At the Society's founding, there already existed a plurality of Scholastic interpretations operating simultaneously throughout Europe. (65) As one might expect, different institutions developed individual interpretations of Scholasticism over time in response to varying pressures and preoccupations, thus shaping a multiplicity of intellectual and pedagogical approaches to medieval Scholastic thought. The Jesuits were well aware of this multiplicity, which perhaps explains the flexible approach to Scholasticism that was codified in their educational program: so as to engage more effectively with the rival Scholastic philosophies promulgated by other groups, particularly Protestants, the Jesuits required a highly-adaptable breadth of interpretative and pedagogical practices. (66)

The Society also demonstrated a great deal of flexibility in its response to, and sometimes its adaptation of, natural philosophical ideas that were explicitly not Scholastic in tenor. Though my argument here focuses solely on the Scholastic program of Jesuit philosophy and pedagogy, it is also true that members of the Society enjoyed a relative freedom to examine and, in some cases, adapt a host of other philosophical tenets to their own use. A good example of this would be the explicit interest of several seventeenth-century Jesuits in the art of alchemy, as discussed by Martha Baldwin. (67) Clearly, then, the Society did not practice a strict or hidebound allegiance to Scholastic philosophy. Nonetheless, a reliance on Scholasticism remained at the very core of Jesuit philosophy and pedagogy, fostered to a significant degree by the focus on both Aristotle and Aquinas that was codified in the earliest years of the Society.

The existent multiplicity of Scholastic interpretations also necessitated the firm and constant defence of the Society's own unique interpretation of Scholastic thought, explaining not only why Jesuits so quickly and efficiently produced their own natural philosophical works in the decades following the establishment of their order, but also the emphasis they placed on education, both theological and philosophical.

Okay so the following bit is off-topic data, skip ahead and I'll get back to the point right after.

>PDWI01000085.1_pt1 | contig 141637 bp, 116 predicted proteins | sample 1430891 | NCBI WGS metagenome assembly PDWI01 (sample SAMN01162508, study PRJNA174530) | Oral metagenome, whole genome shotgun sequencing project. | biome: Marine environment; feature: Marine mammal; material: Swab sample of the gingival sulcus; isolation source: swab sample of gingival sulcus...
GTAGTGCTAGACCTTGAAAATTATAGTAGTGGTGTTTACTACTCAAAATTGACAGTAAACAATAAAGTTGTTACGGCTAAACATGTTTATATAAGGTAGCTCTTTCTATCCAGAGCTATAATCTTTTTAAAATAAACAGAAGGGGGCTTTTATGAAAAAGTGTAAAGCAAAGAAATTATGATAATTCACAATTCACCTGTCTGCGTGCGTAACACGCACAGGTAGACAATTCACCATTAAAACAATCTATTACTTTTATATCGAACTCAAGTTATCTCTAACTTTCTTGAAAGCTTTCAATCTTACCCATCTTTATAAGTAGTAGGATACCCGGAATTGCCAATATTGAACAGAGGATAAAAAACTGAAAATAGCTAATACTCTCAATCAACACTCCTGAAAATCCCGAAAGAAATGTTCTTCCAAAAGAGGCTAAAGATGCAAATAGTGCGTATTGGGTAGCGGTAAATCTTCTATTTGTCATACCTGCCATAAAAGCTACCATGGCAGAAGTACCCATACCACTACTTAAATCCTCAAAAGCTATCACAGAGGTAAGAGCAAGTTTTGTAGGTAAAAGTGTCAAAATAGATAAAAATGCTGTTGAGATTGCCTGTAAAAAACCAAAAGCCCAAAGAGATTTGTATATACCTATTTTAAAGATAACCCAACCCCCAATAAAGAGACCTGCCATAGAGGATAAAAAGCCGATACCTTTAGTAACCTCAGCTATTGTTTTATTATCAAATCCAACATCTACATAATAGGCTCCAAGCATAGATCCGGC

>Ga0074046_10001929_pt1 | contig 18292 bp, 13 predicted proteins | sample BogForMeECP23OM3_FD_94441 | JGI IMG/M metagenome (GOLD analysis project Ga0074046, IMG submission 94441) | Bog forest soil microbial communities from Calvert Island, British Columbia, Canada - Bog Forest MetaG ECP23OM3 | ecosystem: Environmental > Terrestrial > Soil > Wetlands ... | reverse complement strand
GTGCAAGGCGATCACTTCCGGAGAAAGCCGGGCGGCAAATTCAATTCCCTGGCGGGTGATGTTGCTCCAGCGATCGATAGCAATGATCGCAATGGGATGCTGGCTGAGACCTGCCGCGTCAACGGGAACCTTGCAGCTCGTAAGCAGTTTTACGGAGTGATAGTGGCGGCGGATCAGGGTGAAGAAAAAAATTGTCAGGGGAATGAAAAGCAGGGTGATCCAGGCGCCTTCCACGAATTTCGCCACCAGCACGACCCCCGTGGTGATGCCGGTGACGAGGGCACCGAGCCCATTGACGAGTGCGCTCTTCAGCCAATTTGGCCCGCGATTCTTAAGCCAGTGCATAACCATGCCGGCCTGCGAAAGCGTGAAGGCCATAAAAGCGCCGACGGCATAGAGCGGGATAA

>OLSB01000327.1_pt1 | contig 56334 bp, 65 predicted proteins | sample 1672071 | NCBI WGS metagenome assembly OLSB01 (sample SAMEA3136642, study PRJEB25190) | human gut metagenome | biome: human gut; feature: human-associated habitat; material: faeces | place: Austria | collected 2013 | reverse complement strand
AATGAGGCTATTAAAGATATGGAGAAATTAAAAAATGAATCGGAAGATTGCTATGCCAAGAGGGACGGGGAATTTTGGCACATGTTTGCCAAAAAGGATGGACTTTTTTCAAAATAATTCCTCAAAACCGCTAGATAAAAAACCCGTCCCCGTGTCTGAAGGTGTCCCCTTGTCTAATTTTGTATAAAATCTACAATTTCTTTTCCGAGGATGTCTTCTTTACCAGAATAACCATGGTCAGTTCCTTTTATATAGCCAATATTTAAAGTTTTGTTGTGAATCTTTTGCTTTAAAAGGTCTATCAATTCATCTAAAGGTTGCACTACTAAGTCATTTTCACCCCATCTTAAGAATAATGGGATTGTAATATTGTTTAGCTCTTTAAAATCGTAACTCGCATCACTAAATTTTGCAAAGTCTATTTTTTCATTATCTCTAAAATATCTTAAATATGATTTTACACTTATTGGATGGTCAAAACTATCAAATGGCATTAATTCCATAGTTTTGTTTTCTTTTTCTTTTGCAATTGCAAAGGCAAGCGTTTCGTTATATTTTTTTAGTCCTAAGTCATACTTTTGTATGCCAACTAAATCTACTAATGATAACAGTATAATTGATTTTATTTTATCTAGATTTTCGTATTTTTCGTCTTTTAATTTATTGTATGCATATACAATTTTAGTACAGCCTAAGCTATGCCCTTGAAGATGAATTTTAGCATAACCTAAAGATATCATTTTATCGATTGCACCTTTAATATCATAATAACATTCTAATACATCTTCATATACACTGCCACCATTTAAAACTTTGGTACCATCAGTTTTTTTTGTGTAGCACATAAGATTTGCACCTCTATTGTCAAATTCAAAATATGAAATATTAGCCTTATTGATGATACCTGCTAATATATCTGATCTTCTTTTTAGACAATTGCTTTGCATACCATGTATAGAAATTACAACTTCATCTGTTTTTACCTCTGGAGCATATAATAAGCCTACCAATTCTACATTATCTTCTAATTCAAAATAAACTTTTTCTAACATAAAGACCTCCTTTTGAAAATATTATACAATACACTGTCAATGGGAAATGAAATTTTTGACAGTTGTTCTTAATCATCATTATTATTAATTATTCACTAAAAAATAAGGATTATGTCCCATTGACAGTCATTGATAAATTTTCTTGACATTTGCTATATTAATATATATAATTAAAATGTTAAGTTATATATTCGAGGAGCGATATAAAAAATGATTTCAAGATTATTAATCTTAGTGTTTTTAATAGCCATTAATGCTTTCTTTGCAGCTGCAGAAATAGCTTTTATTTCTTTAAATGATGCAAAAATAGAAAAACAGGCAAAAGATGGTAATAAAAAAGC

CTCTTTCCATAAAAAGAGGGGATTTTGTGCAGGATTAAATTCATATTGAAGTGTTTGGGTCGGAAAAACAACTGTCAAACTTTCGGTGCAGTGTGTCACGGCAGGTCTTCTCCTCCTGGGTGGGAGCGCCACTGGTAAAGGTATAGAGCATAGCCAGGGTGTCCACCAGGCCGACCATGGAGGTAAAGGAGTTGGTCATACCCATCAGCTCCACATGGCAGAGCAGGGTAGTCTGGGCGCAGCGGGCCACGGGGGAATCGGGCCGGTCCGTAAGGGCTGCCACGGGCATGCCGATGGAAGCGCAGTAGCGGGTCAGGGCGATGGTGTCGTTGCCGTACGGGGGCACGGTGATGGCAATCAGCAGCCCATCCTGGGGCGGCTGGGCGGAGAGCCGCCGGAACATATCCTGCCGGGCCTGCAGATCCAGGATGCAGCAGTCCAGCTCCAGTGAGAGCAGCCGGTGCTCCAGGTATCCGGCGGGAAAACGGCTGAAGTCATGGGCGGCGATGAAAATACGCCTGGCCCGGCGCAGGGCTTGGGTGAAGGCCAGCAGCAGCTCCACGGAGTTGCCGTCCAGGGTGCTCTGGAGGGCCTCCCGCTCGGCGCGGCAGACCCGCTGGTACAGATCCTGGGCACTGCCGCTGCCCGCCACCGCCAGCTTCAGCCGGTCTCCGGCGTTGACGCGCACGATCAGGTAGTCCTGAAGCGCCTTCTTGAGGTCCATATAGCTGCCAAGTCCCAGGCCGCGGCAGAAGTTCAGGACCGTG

As a Catholic institution, the primary goal of the Society was the eternal salvation of the laity. According to Loyola and successive generals of the Society, this was to be accomplished by active preaching, missionary work, and education. Indeed, the importance of education was evidenced in part by the rapid proliferation of their schools throughout Europe. In 1579, for example, the Jesuits administered a total of 144 colleges, and by 1607 that total had risen to 293. (68) Envisioned as environments in which orthodox Catholic doctrines could be disseminated to successive generations of European youth--a purpose congruent with the Church's wider goals in the Counter-Reformation--these colleges sought to educate their pupils in basic grammar and writing, as well as in rhetoric, philosophy, and theology. (69) Their educational goals also extended to the loftier realm of the universities; immediately following the inception of the Society in 1540, Jesuits were sent to several of the largest universities in Europe at the time--for example, Paris in 1540, and Louvain in 1542. (70)

Consequently, in order to accomplish their self-avowed goal of salvation through education and to publicly defend the Catholic faith against the heretical claims of Protestant authors, the Jesuits were forced to define and promulgate their interpretation of Scholastic natural philosophy not only within the confines of their own schools, but also in the wider arena of early modern intellectual culture. The Society's participation in this wider culture took place not only in the universities, as increasing numbers of Jesuits were sent to occupy teaching positions therein, but also in the printing houses that produced the hundreds of natural philosophical and theological works penned by Jesuit authors. Given their desire to educate the masses, perhaps we can better understand the obvious advantages available to them in their public attacks against the phenomenon of the weapon salve, made by their representative, Jean Roberti, amongst others. We can, too, better understand the reasoning behind Van Helmont's accusation of Jesuit involvement in the publication of his work.